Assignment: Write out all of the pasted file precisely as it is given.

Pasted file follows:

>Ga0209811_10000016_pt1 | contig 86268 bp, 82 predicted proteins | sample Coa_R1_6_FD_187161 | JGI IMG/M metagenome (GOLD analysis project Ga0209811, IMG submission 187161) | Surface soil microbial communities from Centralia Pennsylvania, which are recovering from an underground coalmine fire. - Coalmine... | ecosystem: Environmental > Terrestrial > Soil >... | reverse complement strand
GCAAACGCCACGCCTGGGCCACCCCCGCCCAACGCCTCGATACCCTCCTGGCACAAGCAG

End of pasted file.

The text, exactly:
>Ga0209811_10000016_pt1 | contig 86268 bp, 82 predicted proteins | sample Coa_R1_6_FD_187161 | JGI IMG/M metagenome (GOLD analysis project Ga0209811, IMG submission 187161) | Surface soil microbial communities from Centralia Pennsylvania, which are recovering from an underground coalmine fire. - Coalmine... | ecosystem: Environmental > Terrestrial > Soil >... | reverse complement strand
GCAAACGCCACGCCTGGGCCACCCCCGCCCAACGCCTCGATACCCTCCTGGCACAAGCAG